Providing Australia with solutions for water resources management while protecting and restoring our major water ecosystems.
CSIRO's Water Book
Water: Science and Solutions for Australia provides information on the status of Australia’s water resources and their future prospects, the many values we hold for water, and the potential for using water more effectively to meet the growing demands of cities, farmers, industries, and the environment. Available for free download in multiple formats.
About the book
Information about what's in CSIRO's Water Book, its intended readership and options for downloading a copy.
The Water Book Foreword by Megan Clark and Andrew Johnson.
Around the world, access to water has always been a key determinant of how and where human populations have flourished. Australia is no different.
Chapter 1: Current water availability and use
Overall, Australia has sufficient water resources to support its current uses, consuming six per cent of renewable water resources each year.
Chapter 2: Water values
As a society, Australians value water highly for a range of economic, environmental, social, and cultural benefits, which at times are in conflict with each other.
Chapter 3: Water and climate
Floods, droughts, and climate change are the three most important influences of climate on Australia’s water resources.
Chapter 4: Groundwater
Groundwater use is increasing and it is the main source of water for much of Australia’s dry interior.
Chapter 5: Water quality
Strict water quality controls are in place to protect human health and aquatic ecosystems from chemical and biological pollutants.
Chapter 6: Urban water sustainability
An extra 10 to 20 million people could be living in Australian cities by 2050, requiring more water supplies, more wastewater disposal, and greater energy use to provide these services.
Chapter 7: Future urban water supplies
Australia’s largest cities are forecast to require 1150 GL/year (or 73 per cent) above the current supply of 1505 GL/year by 2050. In addition, current supplies will probably reduce as a result of climate change, requiring additional augmentation.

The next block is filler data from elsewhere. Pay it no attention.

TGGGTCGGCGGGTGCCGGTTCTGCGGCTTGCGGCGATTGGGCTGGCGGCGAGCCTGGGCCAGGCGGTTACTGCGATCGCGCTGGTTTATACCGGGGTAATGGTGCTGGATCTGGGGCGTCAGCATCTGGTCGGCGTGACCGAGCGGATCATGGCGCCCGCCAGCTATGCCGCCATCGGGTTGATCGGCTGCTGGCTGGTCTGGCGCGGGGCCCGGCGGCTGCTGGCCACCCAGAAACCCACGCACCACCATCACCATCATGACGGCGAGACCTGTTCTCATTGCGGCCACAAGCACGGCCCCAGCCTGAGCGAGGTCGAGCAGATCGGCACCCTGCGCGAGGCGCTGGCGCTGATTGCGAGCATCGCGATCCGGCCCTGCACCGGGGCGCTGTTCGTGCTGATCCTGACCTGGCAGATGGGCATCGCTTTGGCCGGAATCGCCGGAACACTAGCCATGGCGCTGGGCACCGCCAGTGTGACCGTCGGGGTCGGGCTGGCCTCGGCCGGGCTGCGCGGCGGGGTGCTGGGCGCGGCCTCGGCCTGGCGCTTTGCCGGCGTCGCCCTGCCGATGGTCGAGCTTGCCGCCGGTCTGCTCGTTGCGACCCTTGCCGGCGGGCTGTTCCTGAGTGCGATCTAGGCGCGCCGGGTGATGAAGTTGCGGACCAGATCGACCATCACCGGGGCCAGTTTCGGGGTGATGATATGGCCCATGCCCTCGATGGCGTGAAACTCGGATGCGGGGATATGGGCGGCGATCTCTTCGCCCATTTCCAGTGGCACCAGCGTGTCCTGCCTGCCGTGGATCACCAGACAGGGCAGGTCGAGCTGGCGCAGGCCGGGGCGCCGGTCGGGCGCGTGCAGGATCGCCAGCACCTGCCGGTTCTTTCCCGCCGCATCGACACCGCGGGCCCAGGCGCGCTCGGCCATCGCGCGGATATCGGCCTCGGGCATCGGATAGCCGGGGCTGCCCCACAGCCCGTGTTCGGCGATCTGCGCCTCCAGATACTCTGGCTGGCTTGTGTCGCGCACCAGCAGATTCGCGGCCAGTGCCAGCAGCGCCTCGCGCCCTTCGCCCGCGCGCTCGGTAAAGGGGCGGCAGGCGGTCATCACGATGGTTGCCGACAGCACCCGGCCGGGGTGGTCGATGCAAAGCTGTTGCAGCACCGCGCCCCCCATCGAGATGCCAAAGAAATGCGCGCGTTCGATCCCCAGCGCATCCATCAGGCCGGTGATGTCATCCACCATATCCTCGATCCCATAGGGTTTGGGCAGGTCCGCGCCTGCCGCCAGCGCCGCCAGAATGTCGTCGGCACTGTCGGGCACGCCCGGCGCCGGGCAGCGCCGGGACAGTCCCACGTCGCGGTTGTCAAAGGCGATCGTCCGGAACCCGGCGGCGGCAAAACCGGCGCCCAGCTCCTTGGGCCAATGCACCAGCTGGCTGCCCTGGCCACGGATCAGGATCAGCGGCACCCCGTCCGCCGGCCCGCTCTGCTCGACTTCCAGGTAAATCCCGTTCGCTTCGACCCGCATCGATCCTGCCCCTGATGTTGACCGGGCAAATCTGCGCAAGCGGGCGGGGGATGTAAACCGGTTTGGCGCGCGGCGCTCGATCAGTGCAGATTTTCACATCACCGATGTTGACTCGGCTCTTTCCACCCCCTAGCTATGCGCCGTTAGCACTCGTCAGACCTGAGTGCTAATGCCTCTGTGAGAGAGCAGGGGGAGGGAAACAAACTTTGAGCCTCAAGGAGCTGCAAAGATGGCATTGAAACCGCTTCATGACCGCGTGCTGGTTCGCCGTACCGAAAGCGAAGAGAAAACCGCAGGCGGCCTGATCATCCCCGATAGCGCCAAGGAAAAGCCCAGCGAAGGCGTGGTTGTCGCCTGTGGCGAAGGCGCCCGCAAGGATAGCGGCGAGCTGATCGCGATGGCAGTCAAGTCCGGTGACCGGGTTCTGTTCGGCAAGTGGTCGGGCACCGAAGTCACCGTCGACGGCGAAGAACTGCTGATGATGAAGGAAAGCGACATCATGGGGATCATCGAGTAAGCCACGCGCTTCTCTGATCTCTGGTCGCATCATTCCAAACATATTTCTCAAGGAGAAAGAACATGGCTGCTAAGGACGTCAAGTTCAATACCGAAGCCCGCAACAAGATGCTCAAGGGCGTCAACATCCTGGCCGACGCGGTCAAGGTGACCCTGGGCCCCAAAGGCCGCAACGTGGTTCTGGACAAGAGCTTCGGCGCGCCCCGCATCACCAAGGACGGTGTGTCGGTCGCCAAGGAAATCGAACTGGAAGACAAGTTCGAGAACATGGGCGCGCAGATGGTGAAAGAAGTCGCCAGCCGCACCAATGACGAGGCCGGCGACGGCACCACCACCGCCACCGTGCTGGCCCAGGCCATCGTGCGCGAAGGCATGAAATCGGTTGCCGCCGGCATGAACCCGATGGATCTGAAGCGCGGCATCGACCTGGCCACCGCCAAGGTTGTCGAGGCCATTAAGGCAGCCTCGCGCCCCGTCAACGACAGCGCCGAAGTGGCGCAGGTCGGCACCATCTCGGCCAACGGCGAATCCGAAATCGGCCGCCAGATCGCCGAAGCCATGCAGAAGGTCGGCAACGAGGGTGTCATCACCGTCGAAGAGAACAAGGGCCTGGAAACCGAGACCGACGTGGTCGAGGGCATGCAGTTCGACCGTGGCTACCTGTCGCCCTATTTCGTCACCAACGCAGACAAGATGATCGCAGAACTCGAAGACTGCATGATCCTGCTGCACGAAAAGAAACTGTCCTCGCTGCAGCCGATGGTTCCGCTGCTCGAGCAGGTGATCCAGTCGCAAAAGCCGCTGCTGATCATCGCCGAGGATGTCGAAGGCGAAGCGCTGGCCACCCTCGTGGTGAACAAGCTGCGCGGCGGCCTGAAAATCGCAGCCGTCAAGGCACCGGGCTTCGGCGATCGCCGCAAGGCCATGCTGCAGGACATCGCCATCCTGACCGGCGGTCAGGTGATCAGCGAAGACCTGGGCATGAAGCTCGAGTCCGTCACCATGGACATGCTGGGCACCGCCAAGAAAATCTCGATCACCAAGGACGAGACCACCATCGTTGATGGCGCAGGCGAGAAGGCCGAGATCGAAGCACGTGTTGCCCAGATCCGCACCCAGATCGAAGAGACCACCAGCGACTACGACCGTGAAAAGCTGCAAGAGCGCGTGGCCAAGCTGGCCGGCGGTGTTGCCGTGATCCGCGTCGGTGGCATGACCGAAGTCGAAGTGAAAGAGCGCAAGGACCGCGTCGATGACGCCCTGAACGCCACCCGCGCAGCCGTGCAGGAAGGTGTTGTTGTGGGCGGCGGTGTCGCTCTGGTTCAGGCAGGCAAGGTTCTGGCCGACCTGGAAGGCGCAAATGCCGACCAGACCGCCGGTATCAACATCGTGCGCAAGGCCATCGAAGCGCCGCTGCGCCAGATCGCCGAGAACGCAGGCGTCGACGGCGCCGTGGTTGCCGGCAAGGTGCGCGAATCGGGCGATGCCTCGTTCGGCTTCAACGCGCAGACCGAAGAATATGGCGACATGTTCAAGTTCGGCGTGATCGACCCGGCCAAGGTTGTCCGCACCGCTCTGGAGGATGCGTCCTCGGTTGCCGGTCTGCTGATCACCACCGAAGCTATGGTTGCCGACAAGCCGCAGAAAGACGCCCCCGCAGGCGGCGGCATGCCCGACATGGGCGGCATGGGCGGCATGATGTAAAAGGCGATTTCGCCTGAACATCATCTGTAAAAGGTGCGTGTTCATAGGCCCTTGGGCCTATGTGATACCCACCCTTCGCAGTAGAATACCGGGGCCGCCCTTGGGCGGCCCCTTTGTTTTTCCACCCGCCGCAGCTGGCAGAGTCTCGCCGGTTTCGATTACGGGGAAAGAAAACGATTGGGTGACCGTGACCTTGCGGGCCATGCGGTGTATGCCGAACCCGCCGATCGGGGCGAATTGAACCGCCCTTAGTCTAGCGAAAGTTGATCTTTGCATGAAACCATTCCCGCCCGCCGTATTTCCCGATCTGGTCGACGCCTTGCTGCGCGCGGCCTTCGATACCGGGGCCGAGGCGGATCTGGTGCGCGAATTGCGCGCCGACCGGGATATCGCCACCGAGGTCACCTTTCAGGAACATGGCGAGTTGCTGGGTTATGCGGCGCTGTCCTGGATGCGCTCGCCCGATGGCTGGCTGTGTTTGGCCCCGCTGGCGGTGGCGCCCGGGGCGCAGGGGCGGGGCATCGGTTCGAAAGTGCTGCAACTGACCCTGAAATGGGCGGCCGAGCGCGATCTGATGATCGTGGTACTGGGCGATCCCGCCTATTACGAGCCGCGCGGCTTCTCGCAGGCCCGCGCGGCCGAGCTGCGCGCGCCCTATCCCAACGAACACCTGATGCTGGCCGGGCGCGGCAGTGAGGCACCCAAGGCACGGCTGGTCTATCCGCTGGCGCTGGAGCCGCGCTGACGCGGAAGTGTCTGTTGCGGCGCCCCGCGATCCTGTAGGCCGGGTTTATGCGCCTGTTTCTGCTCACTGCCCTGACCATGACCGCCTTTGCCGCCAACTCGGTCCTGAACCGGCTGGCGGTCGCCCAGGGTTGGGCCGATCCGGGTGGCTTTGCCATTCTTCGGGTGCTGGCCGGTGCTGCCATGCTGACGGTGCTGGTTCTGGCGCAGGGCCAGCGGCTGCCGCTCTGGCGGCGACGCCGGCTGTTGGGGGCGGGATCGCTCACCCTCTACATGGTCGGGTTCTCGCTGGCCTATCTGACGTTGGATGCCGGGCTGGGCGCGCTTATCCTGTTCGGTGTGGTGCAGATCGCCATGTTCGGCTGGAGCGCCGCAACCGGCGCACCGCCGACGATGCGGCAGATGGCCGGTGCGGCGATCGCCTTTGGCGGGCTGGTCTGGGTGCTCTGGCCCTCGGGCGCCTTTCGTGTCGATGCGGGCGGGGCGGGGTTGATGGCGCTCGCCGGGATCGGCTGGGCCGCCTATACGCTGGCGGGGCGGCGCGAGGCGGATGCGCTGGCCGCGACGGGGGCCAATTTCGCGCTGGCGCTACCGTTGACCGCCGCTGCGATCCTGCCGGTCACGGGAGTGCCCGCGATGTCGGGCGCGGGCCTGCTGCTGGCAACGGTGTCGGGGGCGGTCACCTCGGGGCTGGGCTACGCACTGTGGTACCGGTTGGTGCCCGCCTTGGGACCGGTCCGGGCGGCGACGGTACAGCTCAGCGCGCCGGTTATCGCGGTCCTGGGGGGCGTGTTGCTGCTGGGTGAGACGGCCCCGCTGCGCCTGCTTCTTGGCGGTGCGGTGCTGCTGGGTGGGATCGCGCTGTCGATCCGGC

Chapter 8: Irrigation
Irrigated agriculture is productive and profitable, generating 50 per cent of all agricultural profit from just 0.5 per cent of agricultural land.
Chapter 9: Water for the environment
Aquatic and water-dependent ecosystems require surface water flows or access to ground water to survive. They include Australia’s highly valued rivers, lakes, floodplains, wetlands, and estuaries.
Chapter 10: Water in mining and industry
Mining, manufacturing, and other industries use about 20 per cent of all water consumed in Australia. They use water in cities and in some fully or over-allocated rural systems, placing them under the same pressures as other users to use water more efficiently.
Chapter 11: Conclusions
There is a high level of expectation of benefits from water resources across a wide spectrum of economic, social, and environmental values.
Assessing Australia's water resources
Assessing current and future water availability in major water systems across Australia to provide a consistent framework for future water policy and management decisions.
Resilient cities of the 21st century
Our research into resilient water systems is supporting Australian cities to produce high quality water from wastewater, stormwater and roof water sources.
Mitigating environmental contaminants
We have expertise in reusing water, managing contamination and providing environmental solutions for resource developments.
International water research and development
We are working nationally and internationally to increase access to safe water and inform policies and strategies that support effective water resource management.
Water in the resources sector
Research to better understand the risks and impacts associated with Australia’s coal and onshore gas resources for efficient, socially and environmentally responsible development.
Algal blooms are a major hazard to safe water supply as well as potentially dangerous to human, animal and fish health.
What are blue-green algae?
Blue-green algal blooms are a major hazard to water supplies as well as potentially dangerous to human, animal and fish health.
Blue-green algae research
CSIRO water scientists have a long-standing active program building up an understanding of the complex chain of events that leads to an algal bloom, and the aftermath of toxins released into the water.
Problems and risks with blue-green algae
Toxins in blue-green algae may harm human and animal health if allowed to multiply to large numbers.
There are a number of options (physical, biological and Nutrient control) for management and control of blue-green algae